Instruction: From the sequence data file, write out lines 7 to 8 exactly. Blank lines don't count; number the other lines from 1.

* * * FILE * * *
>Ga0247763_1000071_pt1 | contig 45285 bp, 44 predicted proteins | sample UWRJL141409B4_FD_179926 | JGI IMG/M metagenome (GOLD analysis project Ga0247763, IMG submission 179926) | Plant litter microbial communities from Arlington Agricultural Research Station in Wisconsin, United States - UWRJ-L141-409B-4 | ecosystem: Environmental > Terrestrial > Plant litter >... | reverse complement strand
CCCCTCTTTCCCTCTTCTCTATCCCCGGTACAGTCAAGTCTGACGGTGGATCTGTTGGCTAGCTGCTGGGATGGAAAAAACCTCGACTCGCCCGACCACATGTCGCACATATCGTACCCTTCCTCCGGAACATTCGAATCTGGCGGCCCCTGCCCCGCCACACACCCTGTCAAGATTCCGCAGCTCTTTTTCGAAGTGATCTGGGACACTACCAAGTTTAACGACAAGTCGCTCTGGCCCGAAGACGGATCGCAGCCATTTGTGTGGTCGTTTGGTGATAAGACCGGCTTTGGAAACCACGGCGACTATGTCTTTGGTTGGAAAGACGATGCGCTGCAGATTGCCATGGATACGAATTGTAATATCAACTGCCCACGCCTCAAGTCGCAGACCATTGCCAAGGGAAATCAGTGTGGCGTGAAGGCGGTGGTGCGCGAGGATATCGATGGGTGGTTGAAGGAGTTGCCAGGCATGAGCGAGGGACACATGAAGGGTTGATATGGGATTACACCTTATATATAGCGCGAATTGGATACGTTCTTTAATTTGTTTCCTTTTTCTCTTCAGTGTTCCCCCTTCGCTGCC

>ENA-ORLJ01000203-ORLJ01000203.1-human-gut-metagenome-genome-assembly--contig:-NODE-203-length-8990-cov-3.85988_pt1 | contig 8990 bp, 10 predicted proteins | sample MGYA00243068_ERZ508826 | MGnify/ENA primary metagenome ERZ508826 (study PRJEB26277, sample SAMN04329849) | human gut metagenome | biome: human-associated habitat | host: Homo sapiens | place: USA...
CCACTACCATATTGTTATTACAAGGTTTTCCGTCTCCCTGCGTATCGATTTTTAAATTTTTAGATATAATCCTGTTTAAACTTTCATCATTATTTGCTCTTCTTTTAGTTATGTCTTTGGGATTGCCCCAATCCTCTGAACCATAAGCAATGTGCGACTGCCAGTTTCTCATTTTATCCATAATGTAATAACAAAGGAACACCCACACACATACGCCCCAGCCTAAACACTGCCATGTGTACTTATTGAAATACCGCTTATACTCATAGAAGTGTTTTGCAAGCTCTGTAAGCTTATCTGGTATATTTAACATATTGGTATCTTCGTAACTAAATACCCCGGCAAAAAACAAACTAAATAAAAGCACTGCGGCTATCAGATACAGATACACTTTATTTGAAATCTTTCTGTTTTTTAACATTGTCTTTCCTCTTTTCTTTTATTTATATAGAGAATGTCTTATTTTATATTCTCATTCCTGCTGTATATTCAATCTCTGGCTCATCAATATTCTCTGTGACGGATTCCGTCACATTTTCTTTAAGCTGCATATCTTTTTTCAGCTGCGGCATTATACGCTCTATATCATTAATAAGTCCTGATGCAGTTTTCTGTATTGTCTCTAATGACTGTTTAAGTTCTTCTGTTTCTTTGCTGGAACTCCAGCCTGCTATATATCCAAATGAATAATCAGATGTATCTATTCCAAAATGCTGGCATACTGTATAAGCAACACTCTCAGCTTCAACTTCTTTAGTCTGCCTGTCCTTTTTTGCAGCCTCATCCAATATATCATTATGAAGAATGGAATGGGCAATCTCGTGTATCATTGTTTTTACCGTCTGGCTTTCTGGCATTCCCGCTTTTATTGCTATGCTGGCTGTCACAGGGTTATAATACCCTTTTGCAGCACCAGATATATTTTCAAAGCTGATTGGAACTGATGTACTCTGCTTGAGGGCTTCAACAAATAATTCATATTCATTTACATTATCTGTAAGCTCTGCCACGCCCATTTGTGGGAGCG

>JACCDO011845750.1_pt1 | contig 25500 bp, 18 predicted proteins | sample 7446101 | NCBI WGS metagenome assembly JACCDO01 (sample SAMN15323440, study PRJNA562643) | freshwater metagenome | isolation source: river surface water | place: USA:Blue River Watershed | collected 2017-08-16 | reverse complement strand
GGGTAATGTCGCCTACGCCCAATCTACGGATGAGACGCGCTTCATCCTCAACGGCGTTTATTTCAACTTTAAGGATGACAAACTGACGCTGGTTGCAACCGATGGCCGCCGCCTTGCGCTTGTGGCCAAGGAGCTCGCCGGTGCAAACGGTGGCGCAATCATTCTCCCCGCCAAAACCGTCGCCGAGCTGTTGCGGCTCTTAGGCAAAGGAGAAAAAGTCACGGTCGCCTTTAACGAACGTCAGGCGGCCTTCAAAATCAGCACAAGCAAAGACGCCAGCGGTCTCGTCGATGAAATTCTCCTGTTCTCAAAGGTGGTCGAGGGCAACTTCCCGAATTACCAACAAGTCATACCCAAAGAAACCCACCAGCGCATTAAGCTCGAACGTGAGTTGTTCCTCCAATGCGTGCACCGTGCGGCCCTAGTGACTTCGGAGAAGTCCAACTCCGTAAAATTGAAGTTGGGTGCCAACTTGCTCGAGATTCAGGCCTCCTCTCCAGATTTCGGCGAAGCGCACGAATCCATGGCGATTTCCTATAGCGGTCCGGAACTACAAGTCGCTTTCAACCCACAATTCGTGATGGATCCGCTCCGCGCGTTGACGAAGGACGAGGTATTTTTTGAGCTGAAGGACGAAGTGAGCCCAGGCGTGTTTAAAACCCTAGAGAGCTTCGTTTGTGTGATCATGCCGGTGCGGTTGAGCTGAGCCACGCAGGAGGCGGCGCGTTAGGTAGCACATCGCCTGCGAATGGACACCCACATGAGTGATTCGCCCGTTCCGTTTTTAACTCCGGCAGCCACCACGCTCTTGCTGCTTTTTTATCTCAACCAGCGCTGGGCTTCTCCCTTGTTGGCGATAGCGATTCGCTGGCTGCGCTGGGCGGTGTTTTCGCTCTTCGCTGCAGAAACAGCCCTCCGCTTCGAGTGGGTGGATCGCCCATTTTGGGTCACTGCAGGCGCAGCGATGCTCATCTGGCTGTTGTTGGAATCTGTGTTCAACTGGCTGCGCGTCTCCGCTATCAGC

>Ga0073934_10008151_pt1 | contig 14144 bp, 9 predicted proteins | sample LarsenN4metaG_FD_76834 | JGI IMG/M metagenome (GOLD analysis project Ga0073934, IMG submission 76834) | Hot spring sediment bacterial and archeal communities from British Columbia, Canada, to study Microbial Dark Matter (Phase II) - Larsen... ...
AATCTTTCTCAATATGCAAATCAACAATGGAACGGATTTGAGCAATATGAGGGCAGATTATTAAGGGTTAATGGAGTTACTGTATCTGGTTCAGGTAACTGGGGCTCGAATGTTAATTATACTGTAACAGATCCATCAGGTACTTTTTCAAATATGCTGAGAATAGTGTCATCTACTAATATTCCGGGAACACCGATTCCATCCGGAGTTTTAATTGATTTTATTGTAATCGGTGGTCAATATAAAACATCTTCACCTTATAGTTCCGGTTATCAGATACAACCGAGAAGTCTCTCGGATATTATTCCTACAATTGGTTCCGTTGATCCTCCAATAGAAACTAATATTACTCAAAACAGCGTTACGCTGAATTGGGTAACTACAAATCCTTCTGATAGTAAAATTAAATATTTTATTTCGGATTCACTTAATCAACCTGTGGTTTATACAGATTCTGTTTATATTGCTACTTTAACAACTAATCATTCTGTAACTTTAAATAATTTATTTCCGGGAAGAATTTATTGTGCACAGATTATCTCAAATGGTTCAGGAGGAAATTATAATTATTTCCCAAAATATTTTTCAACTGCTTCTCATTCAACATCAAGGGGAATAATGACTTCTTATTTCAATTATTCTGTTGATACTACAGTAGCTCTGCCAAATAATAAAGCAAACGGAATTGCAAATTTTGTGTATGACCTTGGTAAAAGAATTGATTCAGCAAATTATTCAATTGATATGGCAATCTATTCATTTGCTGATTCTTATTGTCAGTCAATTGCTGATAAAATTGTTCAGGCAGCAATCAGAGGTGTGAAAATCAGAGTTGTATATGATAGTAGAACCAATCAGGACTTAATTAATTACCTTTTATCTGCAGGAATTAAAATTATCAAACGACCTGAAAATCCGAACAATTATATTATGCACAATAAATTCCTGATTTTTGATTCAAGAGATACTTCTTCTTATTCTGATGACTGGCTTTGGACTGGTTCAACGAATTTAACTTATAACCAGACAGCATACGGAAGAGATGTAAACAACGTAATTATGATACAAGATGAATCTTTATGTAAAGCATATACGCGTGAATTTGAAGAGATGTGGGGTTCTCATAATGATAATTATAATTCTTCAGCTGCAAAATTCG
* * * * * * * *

>Ga0073934_10008151_pt1 | contig 14144 bp, 9 predicted proteins | sample LarsenN4metaG_FD_76834 | JGI IMG/M metagenome (GOLD analysis project Ga0073934, IMG submission 76834) | Hot spring sediment bacterial and archeal communities from British Columbia, Canada, to study Microbial Dark Matter (Phase II) - Larsen... ...
AATCTTTCTCAATATGCAAATCAACAATGGAACGGATTTGAGCAATATGAGGGCAGATTATTAAGGGTTAATGGAGTTACTGTATCTGGTTCAGGTAACTGGGGCTCGAATGTTAATTATACTGTAACAGATCCATCAGGTACTTTTTCAAATATGCTGAGAATAGTGTCATCTACTAATATTCCGGGAACACCGATTCCATCCGGAGTTTTAATTGATTTTATTGTAATCGGTGGTCAATATAAAACATCTTCACCTTATAGTTCCGGTTATCAGATACAACCGAGAAGTCTCTCGGATATTATTCCTACAATTGGTTCCGTTGATCCTCCAATAGAAACTAATATTACTCAAAACAGCGTTACGCTGAATTGGGTAACTACAAATCCTTCTGATAGTAAAATTAAATATTTTATTTCGGATTCACTTAATCAACCTGTGGTTTATACAGATTCTGTTTATATTGCTACTTTAACAACTAATCATTCTGTAACTTTAAATAATTTATTTCCGGGAAGAATTTATTGTGCACAGATTATCTCAAATGGTTCAGGAGGAAATTATAATTATTTCCCAAAATATTTTTCAACTGCTTCTCATTCAACATCAAGGGGAATAATGACTTCTTATTTCAATTATTCTGTTGATACTACAGTAGCTCTGCCAAATAATAAAGCAAACGGAATTGCAAATTTTGTGTATGACCTTGGTAAAAGAATTGATTCAGCAAATTATTCAATTGATATGGCAATCTATTCATTTGCTGATTCTTATTGTCAGTCAATTGCTGATAAAATTGTTCAGGCAGCAATCAGAGGTGTGAAAATCAGAGTTGTATATGATAGTAGAACCAATCAGGACTTAATTAATTACCTTTTATCTGCAGGAATTAAAATTATCAAACGACCTGAAAATCCGAACAATTATATTATGCACAATAAATTCCTGATTTTTGATTCAAGAGATACTTCTTCTTATTCTGATGACTGGCTTTGGACTGGTTCAACGAATTTAACTTATAACCAGACAGCATACGGAAGAGATGTAAACAACGTAATTATGATACAAGATGAATCTTTATGTAAAGCATATACGCGTGAATTTGAAGAGATGTGGGGTTCTCATAATGATAATTATAATTCTTCAGCTGCAAAATTCG